Chic Poll: Most boring wedding trend

It’s the summer wedding season, and it’s time to bring out the pancake, doll up a bit, wear an outrageously weighty sari or lehenga and wear heavy jewellery.

Below: From Anupama Dayal’s Lakme Fashion Week Winter/Festive 2010 collection

Anupama Dayal LFW W/F 2010

The last few weddings I attended, I took mental note of fashion faux pas and what women were wearing. Not surprisingly, a handful of notable trends emerged, but those were outshone by styles that almost everyone was wearing. It was like those women were clones of each other.

So which ethnic wear/ wedding trend are you most bored of? Some trends that make my boring fashion list:

  • Brocade (on sari blouses, kurtas, sleeves, everything!)
  • Zardosi
  • Velvet bodice with brocade sleeves (a la Sabyasachi)
  • Anarkali kurtas

As one woman whispered to her friend, “Sabyasachi is the new Westside.” We couldn’t agree more!

So which wedding trend bores you the most? Answer our poll or leave a comment below!

WIFW: 141 fashion designers? We explain!

Wills Lifestyle India Fashion Week Autumn/ Winter 2011 kicks off on April 6, and the designer list has been announced. A whopping 141 designers will showcase their collections at the Delhi event.

image001Now 141 designers is an amazing number, right? So we poked around a bit and discovered some interesting nuggets, that explain the numbers better:

Out of a total of 141 designers, 77 will have ramp shows. Fifteen of them are Hi 5 designers  (upcoming designers making their runway debut).

The remaining (that means 64 designers) will only display their collections in the stalls. That’s an area like an exhibition hall where you can check out the clothes and accessories, and even meet the designers. You can usually find buyers and journalists and other general visitors in this area during fashion week.

What we find most interesting is the list of designers who only have stalls. These include big names by Rohit Bal, Malini Ramani, Gauri & Nainika, Amit GT, Nachiket Barve, Prashant Verma, Ranna Gill, Rina Dhaka, Vineet Bahl and Wendell Rodricks. Wendell Rodricks WIFW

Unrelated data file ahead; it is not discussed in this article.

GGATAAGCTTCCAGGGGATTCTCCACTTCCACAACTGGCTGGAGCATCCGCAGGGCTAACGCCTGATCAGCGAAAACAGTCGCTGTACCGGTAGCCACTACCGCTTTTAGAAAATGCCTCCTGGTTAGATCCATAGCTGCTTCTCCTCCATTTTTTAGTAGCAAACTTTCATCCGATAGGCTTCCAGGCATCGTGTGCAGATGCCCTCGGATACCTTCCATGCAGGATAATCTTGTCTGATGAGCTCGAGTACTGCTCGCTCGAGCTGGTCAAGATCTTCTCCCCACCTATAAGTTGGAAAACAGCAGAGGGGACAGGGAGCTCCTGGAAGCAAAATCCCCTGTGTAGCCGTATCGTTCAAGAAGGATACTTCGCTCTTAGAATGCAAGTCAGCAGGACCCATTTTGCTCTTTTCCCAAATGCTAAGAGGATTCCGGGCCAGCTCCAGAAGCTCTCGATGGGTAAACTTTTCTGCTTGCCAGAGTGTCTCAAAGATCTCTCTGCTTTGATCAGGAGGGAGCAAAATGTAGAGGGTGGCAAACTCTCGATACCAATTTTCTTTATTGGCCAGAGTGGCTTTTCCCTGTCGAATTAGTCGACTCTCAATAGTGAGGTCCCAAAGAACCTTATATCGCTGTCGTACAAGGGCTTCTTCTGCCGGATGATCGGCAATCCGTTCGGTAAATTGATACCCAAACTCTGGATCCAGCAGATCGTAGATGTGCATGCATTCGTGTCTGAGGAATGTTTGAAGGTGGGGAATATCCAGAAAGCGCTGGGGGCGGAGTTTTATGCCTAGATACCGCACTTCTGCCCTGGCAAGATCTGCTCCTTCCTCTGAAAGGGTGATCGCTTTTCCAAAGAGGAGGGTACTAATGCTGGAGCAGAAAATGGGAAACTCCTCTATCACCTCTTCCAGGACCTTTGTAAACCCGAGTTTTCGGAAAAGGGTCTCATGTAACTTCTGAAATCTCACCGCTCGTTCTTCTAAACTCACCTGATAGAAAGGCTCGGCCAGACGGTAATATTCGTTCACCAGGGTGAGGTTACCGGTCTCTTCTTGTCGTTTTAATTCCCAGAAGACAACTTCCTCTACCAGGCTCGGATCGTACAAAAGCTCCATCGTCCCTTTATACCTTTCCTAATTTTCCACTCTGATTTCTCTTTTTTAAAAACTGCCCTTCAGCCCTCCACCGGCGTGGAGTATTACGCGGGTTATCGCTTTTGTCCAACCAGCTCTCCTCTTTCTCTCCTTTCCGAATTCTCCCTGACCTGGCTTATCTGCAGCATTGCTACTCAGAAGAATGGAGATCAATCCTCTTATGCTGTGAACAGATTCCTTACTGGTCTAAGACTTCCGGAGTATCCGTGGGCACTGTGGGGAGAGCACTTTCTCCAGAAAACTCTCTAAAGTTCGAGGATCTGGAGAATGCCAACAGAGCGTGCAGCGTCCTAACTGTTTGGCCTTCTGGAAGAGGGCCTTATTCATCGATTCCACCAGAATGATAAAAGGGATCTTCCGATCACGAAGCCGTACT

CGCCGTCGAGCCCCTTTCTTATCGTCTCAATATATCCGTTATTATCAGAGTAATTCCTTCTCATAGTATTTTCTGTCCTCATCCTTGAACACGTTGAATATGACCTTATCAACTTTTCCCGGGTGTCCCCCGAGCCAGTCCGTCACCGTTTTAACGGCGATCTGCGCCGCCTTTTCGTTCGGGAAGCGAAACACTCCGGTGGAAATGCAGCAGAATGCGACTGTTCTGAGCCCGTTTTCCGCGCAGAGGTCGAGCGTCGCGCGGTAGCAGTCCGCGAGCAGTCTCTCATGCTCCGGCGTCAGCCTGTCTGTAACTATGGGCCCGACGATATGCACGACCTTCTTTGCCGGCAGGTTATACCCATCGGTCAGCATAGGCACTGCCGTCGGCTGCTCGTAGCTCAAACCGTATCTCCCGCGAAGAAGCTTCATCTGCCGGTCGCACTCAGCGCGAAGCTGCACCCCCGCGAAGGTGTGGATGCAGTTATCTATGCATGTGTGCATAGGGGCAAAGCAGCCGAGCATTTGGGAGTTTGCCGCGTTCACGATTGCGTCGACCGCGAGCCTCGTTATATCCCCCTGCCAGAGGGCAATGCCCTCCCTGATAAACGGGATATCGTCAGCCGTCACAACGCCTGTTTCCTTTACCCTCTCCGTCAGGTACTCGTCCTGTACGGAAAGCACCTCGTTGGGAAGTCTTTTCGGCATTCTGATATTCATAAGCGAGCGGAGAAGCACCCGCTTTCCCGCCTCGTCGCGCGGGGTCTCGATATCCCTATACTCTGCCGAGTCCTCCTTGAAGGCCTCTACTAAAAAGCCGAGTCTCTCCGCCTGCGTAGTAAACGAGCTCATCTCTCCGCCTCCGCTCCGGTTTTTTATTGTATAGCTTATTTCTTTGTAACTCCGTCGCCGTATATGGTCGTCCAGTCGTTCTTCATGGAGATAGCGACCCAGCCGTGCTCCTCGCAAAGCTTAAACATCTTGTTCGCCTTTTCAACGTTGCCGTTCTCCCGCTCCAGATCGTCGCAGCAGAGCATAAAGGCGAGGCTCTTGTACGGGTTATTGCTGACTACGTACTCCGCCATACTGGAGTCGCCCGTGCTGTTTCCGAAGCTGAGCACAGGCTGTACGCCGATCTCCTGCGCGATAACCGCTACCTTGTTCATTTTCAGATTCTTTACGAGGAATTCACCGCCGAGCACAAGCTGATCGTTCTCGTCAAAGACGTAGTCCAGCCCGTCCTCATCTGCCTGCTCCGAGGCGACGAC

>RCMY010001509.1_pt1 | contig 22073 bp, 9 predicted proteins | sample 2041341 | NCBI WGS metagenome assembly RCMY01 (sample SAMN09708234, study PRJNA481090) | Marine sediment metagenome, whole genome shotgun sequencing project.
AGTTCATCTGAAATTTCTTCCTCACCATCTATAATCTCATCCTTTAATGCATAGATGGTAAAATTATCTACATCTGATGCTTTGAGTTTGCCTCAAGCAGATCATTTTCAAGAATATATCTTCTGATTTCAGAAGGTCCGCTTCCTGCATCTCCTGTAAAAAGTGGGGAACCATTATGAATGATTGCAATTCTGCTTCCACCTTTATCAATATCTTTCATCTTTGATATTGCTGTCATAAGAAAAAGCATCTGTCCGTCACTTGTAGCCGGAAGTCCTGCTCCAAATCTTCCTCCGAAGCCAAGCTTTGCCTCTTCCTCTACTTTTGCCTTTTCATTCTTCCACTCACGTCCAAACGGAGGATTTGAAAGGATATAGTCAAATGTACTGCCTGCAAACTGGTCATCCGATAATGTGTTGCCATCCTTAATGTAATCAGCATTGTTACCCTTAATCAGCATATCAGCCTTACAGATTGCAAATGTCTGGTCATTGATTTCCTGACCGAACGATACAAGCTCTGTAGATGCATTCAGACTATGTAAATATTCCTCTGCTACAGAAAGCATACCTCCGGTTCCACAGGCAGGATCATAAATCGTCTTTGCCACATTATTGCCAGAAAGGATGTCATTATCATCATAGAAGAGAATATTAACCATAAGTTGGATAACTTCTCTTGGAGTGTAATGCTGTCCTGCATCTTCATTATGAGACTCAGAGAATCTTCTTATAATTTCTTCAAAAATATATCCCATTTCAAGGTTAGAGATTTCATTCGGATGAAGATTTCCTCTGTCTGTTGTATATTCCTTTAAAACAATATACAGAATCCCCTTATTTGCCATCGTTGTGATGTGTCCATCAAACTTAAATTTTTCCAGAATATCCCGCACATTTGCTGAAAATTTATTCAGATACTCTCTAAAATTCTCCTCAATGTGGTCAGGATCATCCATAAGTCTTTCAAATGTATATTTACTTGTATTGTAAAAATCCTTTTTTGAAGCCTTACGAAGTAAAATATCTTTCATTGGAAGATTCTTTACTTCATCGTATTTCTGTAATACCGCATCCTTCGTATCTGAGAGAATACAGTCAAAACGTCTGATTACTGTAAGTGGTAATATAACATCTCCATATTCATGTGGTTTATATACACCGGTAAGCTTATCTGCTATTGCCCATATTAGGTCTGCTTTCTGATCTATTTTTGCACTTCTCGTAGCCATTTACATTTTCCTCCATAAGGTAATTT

We wondered what such big names are doing off the ramp. It’s possible these well-established designers feel they don’t need ramp shows to get attention. Perhaps they’d rather focus on getting their clothes right, rather than dealing with the chaos and costs of a ramp show. Or maybe they feel ramp shows are just not worth the expense?

What do you think?

PS: Some of the recognisable names showcasing their collections on the ramp: Abraham & Thakore, am:pm by Ankur & Priyanka Modi, Gaurav Gupta, Geisha Designs by Paras & Shalini, James Ferreira, Label – Ritu Kumar, My Village by Rimzim Dadu, Namrata Joshipura, Neeru Kumar, Niki Mahajan, Pero by Aneeth Arora, Rahul Mishra, Rahul Reddy, Tarun Tahiliani, Sabyasachi Mukherjee.

WIFW: 141 fashion designers? We explain!

Wills Lifestyle India Fashion Week Autumn/ Winter 2011 kicks off on April 6, and the designer list has been announced. A whopping 141 designers will showcase their collections at the Delhi event.

image001Now 141 designers is an amazing number, right? So we poked around a bit and discovered some interesting nuggets, that explain the numbers better:

Out of a total of 141 designers, 77 will have ramp shows. Fifteen of them are Hi 5 designers  (upcoming designers making their runway debut).

The remaining (that means 64 designers) will only display their collections in the stalls. That’s an area like an exhibition hall where you can check out the clothes and accessories, and even meet the designers. You can usually find buyers and journalists and other general visitors in this area during fashion week.

What we find most interesting is the list of designers who only have stalls. These include big names by Rohit Bal, Malini Ramani, Gauri & Nainika, Amit GT, Nachiket Barve, Prashant Verma, Ranna Gill, Rina Dhaka, Vineet Bahl and Wendell Rodricks. Wendell Rodricks WIFW

We wondered what such big names are doing off the ramp. It’s possible these well-established designers feel they don’t need ramp shows to get attention. Perhaps they’d rather focus on getting their clothes right, rather than dealing with the chaos and costs of a ramp show. Or maybe they feel ramp shows are just not worth the expense?

What do you think?

PS: Some of the recognisable names showcasing their collections on the ramp: Abraham & Thakore, am:pm by Ankur & Priyanka Modi, Gaurav Gupta, Geisha Designs by Paras & Shalini, James Ferreira, Label – Ritu Kumar, My Village by Rimzim Dadu, Namrata Joshipura, Neeru Kumar, Niki Mahajan, Pero by Aneeth Arora, Rahul Mishra, Rahul Reddy, Tarun Tahiliani, Sabyasachi Mukherjee.

LFW: 5 things we liked on Day 1

The first day at Lakme Fashion Week Summer/Resort 2011 threw up a number of surprises, and we liked them all! Take a look at our top moments from LFW’s Day 1:

Sabyasachi had fun with fashion

Pop colours, fun with fabric, matching unlikely textures… Sabyasachi didn’t leave any creative stone unturned. With every outfit, he stunned me by the sheer wizardry of his craft. Wearable straight off the ramp? Yep, if you’ve got the personality.

Sabyasachi Mukherjee at LFW S/R 2011

Japanese designers: The show must go on

As the world remained glued to TV sets and news sites awaiting news from Japan, Japanese designers took it in their stride and put on the special Tokyoeye show as planned. While the creations were not particularly breathtaking, the designers certainly seemed to have designed for an international sensibility.